"Street Art, Street Life"
If you go to the Bronx only once this year, go for this: a block party with B-girls, street eats and a dope art exhibit.
Tue Sep 9 2008
Illustration: Jesse Philips
RECOMMENDED: Street art and graffiti guide
“Back in the day, when there was no AC, people sat outside and were forced to listen to whatever music the neighbor played out the window,” says Holly Block, executive director of the Bronx Museum of the Arts. “So even our music traditions are influenced by street life.” It’s precisely this double-edged inspiration—city as muse, city as nuisance—that the BxMA explores in its new exhibit, “Street Art, Street Life: From the 1950s to Now.” The showcase coincides with the reopening of the newly renovated Grand Concourse, and it details the sights, sounds and fashions of the asphalt jungle—in New York and around the world. Jamel Shabazz, Jacques de la Villeglé, Lee Friedlander, Claes Oldenburg, Garry Winogrand, Yoko Ono and Amy Arbus have all contributed pieces. And in the spirit of that which influences great art, on Sunday 14, BxMA takes the party back to where it all began: the street.
READY TO GO? “Street Art, Street Life: From the 1950s to Now” Bronx Museum of the Arts (1040 Grand Concourse at 165th St, Bronx; 718-681-6000, bronxmuseum.org). Sun 14–Jan 25. Block party: Sun 14 noon–6pm.
Tacos are the new hot dogs when it comes to street fairs. And though Patty’s truck is usually parked at 86th and Lexington, it’s hunkering down on the Grand Concourse today. Queue early for the tasty cemitas poblana (a thick and spicy meat sandwich stuffed with avocado and poblana peppers).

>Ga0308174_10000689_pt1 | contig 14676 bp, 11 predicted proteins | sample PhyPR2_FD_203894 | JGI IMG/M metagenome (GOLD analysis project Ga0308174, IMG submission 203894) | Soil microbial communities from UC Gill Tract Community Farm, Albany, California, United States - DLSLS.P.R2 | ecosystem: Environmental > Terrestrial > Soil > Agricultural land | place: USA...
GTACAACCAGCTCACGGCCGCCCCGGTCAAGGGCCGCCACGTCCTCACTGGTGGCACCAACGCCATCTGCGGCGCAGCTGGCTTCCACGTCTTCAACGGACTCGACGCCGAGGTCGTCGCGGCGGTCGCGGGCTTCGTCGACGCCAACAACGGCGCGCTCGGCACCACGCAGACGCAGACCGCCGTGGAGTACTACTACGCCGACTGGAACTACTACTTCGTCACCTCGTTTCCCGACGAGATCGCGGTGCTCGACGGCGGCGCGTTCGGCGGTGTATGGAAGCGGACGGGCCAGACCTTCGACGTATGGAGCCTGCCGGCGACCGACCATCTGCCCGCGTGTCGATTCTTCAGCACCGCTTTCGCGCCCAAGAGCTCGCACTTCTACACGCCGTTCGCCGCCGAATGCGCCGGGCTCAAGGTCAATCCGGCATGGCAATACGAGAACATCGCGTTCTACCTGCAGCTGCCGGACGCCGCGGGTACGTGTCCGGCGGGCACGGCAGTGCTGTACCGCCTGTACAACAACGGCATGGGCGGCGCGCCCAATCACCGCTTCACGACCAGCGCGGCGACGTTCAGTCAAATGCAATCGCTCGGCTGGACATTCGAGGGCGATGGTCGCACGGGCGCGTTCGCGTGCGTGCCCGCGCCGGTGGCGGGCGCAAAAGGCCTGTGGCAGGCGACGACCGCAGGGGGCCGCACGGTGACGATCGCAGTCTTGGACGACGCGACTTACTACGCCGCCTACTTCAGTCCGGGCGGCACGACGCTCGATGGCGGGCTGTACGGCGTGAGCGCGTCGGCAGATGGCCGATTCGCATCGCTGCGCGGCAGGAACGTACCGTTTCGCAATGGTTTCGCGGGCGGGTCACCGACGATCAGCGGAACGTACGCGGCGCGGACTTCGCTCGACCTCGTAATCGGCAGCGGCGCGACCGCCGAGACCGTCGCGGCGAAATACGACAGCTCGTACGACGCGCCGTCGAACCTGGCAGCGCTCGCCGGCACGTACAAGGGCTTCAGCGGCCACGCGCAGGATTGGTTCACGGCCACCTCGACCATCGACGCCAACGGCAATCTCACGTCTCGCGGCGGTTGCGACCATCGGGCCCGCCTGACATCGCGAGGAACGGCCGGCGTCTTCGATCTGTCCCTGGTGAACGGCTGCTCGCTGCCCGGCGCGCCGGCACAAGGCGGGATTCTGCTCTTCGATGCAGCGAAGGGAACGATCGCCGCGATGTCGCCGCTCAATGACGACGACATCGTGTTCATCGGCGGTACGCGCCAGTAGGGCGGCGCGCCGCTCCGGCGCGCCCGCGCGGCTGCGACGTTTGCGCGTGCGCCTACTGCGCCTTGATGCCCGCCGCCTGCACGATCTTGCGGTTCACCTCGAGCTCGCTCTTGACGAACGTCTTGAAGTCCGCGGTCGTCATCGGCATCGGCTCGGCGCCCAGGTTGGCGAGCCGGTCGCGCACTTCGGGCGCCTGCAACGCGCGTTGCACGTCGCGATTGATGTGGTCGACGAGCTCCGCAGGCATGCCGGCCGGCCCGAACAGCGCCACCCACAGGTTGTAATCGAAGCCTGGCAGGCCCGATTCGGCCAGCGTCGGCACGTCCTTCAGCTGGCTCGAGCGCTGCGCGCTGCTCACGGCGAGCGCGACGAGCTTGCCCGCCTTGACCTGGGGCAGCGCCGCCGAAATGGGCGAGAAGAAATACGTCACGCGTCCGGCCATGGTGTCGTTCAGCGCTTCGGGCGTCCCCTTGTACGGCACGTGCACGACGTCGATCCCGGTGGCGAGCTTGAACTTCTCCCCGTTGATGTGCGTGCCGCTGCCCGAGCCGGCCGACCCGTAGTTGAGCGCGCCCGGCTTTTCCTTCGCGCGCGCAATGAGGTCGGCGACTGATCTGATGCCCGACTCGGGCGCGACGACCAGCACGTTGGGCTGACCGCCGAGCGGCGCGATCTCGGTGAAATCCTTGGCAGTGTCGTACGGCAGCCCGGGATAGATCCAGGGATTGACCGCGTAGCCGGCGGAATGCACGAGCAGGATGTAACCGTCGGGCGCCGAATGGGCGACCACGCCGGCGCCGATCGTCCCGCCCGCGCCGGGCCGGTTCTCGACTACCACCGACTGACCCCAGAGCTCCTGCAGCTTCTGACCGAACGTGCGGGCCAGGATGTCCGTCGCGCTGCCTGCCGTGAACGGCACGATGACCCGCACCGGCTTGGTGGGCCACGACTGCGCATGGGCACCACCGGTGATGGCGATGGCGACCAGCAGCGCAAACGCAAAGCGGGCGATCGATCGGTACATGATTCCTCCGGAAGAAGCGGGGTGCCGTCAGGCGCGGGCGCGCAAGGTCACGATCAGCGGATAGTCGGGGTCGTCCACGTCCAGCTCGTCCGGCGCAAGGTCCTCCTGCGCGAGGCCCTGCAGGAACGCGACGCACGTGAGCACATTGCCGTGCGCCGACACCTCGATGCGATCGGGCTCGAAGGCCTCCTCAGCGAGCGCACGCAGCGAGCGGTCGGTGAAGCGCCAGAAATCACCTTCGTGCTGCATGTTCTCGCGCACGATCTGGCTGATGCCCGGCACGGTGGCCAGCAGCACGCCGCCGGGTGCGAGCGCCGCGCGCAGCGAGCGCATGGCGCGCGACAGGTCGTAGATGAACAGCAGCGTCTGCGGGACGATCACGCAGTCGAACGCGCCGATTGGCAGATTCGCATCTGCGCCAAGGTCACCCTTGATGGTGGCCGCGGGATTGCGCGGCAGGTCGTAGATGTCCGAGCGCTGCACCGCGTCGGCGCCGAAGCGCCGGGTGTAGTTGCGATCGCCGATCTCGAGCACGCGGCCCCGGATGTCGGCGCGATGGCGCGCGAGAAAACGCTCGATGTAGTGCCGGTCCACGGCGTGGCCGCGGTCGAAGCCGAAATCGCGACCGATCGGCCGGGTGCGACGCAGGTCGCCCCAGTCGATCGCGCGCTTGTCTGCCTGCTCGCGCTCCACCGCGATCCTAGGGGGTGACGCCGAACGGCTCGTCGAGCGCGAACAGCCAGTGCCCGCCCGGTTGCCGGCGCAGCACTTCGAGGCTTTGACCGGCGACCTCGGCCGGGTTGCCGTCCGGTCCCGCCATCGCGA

End your summer with a scoop of locally made sherbet from Delicioso Coco Helado. Though its name literally translates to “delicious coconut ice cream,” it offers 16 fruity flavors including mango, tamarind and pineapple.
What’s a street fair in the Bronx without a dance-off? B-girl Anita “Rokafella” Garcia and her Full Circle Soul crew jack up the boom box and perform every hour on the hour.
Turntablist, documentarian and Reel X Project founder DJ Laylo drops beats spanning the musical stratosphere, from merengue to Afrobeat. (Request “Livin’ la Vida Loca” at your own peril.)
Hang around the artisans’ tables and you’ll see why the Bronx gives Queens a run for its multiculti money. From Korean knotting art and ceramics to tees screen-printed with ghetto-fab street scenes, the selection is diverse and scarily affordable.
As an extension of her “Bronx as Studio” project, mixed-media artist Xaviera Simmons mans an outdoor portrait studio, where children can dress parents up in silly attire and pose for a family photo. Fear not, Facebookers: You’ll get a copy to take home.